As is the tradition at Eater, our closeout of the year is a survey of friends, writers, and experts. This year, we asked the group eight questions running the gamut from meal of the year to top restaurant newcomers. Their answers will appear throughout the week. Responses are related in no particular order; all are cut, pasted, and (mostly) unedited herein. We've heard about the top standbys and the hot newcomers. Now it's time for the hottest dining neighborhoods. Please add your answers in the comments.
What is the best dining neighborhood of 2016?
Amanda Kludt, Eater editor-in-chief: In the eight years I've filled out this survey, my neighborhood has never had restaurants that felt all that exciting. Even with the Tarlow empire, with the Luger standby, with Saltie and St. Anselm and The Commodore and my ever-favorite Bamonte's, they never seemed to stack up to what was happening elsewhere in any given year. But now we have all of those AND Lilia AND Barano AND Carms' perfectly whimsical Mister Dips and Leuca and Llama Inn and The Four Horseman and Emmy Squared. I'm interested to see how the scene fares when its main artery — the L train — is cut off in two years.
Nick Solares, Eater NY restaurant editor: West Village, FiDi had a strong year too, and Flatiron continues its steady growth.The East Village, my usual winner, had a flat year.
Daniela Galarza, Eater news editor: Everything below 23rd Street.
Foster Kamer, Mashable managing editor: Between the William Vale opening, the Barano vs. Lilia debate, Rider, Llama Inn, Sauvage, et al, hard to argue with Williamsburg (again) being the big winner, besides that time Lilia sat Jared and Ivanka. Don't normalize, and don't feed the normalizers, either.
Bret Thorn, NRN senior food & beverage editor: Williamsburg.
Joe DiStefano, Chopsticks + Marrow blogger/food tour guide: I have to say it remains Elmhurst Queens, which now in addition to being home to the best Thai in New York City now has a Cheesecake Factory and plays host to a monthly Indonesian food festival.
Serena Dai, Eater NY news editor: East Village
Robert Sietsema, Eater senior critic: Lower East Side
Kat Odell, author of Day Drinking: Chinatown, and predicting Chinatown to explode even more in 2017.
Melissa McCart, Eater NY editor: In Manhattan, the East Village. Otherwise, Flushing.
Matt Rodbard, TASTE editor-in-chief/Koreatown co-author: In this order: 1. East Village 2. Everything else 3. The blocks surrounding my office at 56/Broadway. The dire situation almost got me to eat at Chipotle. Sweetgreen, Culture Espresso, Dizengoff….help!
Helen Rosner, Eater executive editor: Prospect Heights/Crown Heights.
Ryan Sutton, Eater critic/data lead: The ever improving FiDi gets a consolation prize, and Brooklyn as a whole is the borough of the year, but for the best neighborhood, the correct answer is Midtown. I’m slightly biased because Midtown is where I live. And I should also note that I extend the boundaries of Midtown down to 23rd street (Google agrees with me). So now that we have the parameters and disclosures established for this somewhat expansive "neighborhood," let’s take a look at all the solid-ish openings in Midtown this year: the fancy Indian Accent and Italienne, the enjoyably junk food-y Salvation Burger, the Cannibal/Resto reboot, the highly underrated Tacuba, Great Nordic Food Hall, the Bryant Park Winter Food Market, the Turnstyle subway food hall, and even the uptown outpost of La Esquina, which was decent-ish enough on my first visit. Combine this with what’s already there and you have a stunningly diverse culinary center where you can eat well from 6 in the morning until well into the after hours.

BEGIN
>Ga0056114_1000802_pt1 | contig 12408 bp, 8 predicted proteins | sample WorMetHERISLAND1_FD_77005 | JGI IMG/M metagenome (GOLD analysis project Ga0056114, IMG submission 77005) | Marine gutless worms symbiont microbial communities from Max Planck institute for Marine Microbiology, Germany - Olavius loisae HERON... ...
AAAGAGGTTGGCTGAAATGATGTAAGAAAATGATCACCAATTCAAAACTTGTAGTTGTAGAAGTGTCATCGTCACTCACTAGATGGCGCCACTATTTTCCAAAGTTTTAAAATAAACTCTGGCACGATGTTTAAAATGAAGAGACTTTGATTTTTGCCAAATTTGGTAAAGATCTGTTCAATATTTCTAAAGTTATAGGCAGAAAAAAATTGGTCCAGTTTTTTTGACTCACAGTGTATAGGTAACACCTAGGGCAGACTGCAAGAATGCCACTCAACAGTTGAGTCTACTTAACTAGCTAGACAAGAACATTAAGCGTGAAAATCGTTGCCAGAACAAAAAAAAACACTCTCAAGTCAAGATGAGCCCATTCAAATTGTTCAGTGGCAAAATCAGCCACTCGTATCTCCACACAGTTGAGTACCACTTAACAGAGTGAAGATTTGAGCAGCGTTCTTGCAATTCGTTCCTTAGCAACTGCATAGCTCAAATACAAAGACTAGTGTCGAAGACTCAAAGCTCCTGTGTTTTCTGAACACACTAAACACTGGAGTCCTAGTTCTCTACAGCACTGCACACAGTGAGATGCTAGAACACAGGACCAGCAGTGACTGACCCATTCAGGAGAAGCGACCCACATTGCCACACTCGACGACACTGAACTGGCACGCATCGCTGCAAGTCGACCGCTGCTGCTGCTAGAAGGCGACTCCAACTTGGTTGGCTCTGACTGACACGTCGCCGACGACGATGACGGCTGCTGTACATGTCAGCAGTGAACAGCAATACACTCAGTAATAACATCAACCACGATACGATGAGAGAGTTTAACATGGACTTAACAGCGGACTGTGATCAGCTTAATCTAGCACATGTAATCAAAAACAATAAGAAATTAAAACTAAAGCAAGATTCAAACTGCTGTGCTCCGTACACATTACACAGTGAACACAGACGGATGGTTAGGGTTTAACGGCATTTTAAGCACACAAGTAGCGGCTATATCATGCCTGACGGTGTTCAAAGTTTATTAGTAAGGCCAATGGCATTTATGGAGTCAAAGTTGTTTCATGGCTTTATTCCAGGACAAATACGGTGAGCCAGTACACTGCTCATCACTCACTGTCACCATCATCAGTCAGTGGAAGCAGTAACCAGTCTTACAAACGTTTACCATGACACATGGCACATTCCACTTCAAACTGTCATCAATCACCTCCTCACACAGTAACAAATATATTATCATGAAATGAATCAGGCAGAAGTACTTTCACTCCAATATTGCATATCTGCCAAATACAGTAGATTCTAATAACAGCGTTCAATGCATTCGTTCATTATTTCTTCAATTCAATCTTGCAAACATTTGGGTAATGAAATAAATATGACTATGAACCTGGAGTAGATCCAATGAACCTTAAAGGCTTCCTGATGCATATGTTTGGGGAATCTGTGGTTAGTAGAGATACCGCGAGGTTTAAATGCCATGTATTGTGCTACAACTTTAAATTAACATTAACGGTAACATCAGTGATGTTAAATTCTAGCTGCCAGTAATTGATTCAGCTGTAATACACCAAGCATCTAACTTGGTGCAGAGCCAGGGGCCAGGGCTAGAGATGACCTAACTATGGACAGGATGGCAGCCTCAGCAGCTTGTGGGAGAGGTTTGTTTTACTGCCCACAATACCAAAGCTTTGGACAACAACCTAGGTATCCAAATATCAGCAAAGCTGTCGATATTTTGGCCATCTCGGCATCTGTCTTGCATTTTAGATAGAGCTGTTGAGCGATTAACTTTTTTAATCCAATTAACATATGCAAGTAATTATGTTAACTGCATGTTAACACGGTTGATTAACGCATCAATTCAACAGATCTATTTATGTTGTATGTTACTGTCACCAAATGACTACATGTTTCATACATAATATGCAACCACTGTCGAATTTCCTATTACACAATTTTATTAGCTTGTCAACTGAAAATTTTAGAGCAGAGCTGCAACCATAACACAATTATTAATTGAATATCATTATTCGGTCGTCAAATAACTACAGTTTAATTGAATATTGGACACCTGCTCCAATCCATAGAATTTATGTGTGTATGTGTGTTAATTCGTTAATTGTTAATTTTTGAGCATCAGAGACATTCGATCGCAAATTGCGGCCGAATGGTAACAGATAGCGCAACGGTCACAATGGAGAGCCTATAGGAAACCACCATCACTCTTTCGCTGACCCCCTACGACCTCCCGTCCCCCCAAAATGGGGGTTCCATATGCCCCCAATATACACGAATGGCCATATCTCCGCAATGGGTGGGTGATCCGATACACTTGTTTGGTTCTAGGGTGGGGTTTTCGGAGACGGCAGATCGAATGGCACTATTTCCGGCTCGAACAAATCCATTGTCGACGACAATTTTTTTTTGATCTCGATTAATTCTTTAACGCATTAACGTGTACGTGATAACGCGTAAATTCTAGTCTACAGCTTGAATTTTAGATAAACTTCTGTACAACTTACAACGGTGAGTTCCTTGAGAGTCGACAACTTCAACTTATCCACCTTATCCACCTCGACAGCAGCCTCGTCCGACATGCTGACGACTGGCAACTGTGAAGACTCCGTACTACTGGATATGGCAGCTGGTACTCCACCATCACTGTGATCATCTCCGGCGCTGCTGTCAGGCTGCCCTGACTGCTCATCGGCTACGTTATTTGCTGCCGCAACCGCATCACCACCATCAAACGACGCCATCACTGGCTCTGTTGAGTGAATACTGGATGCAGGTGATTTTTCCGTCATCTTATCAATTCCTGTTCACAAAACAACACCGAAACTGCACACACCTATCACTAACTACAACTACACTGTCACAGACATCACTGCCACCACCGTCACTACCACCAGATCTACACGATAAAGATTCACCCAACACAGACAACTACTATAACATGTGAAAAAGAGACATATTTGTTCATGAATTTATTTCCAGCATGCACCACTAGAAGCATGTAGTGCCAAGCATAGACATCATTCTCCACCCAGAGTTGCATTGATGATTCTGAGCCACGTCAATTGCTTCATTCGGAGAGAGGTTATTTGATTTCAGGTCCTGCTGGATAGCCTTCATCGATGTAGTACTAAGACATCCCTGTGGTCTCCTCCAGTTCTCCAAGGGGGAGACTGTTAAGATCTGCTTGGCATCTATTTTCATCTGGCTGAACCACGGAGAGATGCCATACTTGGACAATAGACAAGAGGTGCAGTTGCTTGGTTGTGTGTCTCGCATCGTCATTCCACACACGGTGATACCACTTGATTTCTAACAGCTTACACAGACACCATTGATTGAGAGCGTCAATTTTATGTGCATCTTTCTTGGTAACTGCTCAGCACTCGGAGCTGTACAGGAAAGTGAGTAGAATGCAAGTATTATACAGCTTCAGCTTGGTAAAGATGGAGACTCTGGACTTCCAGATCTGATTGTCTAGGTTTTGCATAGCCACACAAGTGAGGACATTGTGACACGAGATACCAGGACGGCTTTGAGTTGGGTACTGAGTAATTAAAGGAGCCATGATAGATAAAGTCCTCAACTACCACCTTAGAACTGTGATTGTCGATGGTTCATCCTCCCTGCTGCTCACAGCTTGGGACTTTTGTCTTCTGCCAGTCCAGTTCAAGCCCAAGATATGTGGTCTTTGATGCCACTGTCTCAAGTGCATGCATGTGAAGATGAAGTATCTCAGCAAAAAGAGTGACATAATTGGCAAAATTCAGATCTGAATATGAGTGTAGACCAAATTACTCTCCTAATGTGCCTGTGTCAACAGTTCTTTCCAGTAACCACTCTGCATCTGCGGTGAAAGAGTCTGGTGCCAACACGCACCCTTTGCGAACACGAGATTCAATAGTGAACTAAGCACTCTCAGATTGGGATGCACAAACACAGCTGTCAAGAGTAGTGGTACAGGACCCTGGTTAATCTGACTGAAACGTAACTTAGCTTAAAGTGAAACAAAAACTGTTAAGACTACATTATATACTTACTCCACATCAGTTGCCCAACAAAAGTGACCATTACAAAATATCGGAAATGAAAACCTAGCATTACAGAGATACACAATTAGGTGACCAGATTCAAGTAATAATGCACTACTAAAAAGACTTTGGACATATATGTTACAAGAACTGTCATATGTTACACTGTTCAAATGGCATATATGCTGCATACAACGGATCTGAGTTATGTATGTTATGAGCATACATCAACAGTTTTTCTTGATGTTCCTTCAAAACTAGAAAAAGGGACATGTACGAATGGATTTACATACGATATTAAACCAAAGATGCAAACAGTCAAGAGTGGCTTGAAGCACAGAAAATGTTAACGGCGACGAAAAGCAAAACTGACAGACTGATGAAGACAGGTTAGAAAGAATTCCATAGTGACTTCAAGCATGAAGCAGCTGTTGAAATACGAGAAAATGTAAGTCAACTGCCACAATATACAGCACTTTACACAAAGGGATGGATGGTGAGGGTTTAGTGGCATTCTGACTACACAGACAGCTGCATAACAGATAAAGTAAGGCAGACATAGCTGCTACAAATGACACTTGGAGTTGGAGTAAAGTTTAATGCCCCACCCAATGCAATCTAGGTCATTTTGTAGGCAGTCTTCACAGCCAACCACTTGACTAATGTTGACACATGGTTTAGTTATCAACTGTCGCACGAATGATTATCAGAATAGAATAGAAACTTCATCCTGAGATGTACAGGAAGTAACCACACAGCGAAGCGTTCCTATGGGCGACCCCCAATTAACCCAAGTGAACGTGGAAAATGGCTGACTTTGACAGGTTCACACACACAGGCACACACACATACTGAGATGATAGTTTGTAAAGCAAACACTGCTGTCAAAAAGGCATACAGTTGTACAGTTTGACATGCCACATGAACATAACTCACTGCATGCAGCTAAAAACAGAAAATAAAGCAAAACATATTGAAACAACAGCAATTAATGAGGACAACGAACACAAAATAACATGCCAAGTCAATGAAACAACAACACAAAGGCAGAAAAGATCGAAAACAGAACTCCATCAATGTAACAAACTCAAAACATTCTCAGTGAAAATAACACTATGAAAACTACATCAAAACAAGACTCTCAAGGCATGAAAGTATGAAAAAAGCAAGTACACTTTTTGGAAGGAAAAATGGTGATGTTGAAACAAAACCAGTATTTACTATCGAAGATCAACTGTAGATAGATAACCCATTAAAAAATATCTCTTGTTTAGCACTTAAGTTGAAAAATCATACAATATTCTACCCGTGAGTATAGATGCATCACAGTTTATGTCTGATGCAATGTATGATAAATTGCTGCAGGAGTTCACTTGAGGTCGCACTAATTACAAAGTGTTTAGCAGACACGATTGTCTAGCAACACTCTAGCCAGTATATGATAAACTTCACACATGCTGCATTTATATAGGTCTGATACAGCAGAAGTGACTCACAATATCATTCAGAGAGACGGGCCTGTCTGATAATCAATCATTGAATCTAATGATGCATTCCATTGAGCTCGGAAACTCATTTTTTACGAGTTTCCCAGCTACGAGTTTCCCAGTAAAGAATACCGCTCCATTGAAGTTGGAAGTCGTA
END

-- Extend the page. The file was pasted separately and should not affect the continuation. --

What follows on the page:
Matt Buchanan, Eater features editor: Maybe one day a neighborhood will be better for dining than the combined East Village / Lower East Side, but I doubt it.
Charlotte Druckman, food writer/cookbook author: I've come to realize I don't believe there's a single best dining neighborhood in NYC. The city's become one giant dining neighborhood; the restaurant landscape gets more homogenous with each passing year. God save our Queens, where I should be making it a point to go.
Greg Morabito, Eater Upsell co-host: For years, I thought Williamsburg was New York's most maddening dining neighborhood, because it was full of hip places that couldn't quite pull it together in terms of kitchen consistency and service. Looking back at things, I think 2016 was the year that Williamsburg professionalized itself. I wholeheartedly agree with several of my colleagues above that newcomers like Lilia, Leuca, Barano, Aska, and Emmy Squared — along with the Tarlow empire and sleeper of the century The Four Horsemen — nail the Big City Hospitality thing, while offering something that's still cool and interesting.